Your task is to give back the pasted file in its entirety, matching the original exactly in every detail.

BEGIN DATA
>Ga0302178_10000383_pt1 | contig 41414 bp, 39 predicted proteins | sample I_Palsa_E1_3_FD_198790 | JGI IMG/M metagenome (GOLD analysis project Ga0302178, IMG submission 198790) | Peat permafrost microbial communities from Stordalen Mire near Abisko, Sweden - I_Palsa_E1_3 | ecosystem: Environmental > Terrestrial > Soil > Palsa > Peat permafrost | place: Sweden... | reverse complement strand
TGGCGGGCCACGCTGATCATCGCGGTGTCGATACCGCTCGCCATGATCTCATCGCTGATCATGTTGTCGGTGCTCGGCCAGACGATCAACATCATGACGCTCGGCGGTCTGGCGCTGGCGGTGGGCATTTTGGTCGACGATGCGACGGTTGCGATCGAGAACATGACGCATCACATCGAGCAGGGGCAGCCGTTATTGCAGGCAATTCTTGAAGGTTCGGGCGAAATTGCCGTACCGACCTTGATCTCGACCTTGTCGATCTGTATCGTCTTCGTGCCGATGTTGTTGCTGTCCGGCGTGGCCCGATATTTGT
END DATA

>Ga0302178_10000383_pt1 | contig 41414 bp, 39 predicted proteins | sample I_Palsa_E1_3_FD_198790 | JGI IMG/M metagenome (GOLD analysis project Ga0302178, IMG submission 198790) | Peat permafrost microbial communities from Stordalen Mire near Abisko, Sweden - I_Palsa_E1_3 | ecosystem: Environmental > Terrestrial > Soil > Palsa > Peat permafrost | place: Sweden... | reverse complement strand
TGGCGGGCCACGCTGATCATCGCGGTGTCGATACCGCTCGCCATGATCTCATCGCTGATCATGTTGTCGGTGCTCGGCCAGACGATCAACATCATGACGCTCGGCGGTCTGGCGCTGGCGGTGGGCATTTTGGTCGACGATGCGACGGTTGCGATCGAGAACATGACGCATCACATCGAGCAGGGGCAGCCGTTATTGCAGGCAATTCTTGAAGGTTCGGGCGAAATTGCCGTACCGACCTTGATCTCGACCTTGTCGATCTGTATCGTCTTCGTGCCGATGTTGTTGCTGTCCGGCGTGGCCCGATATTTGT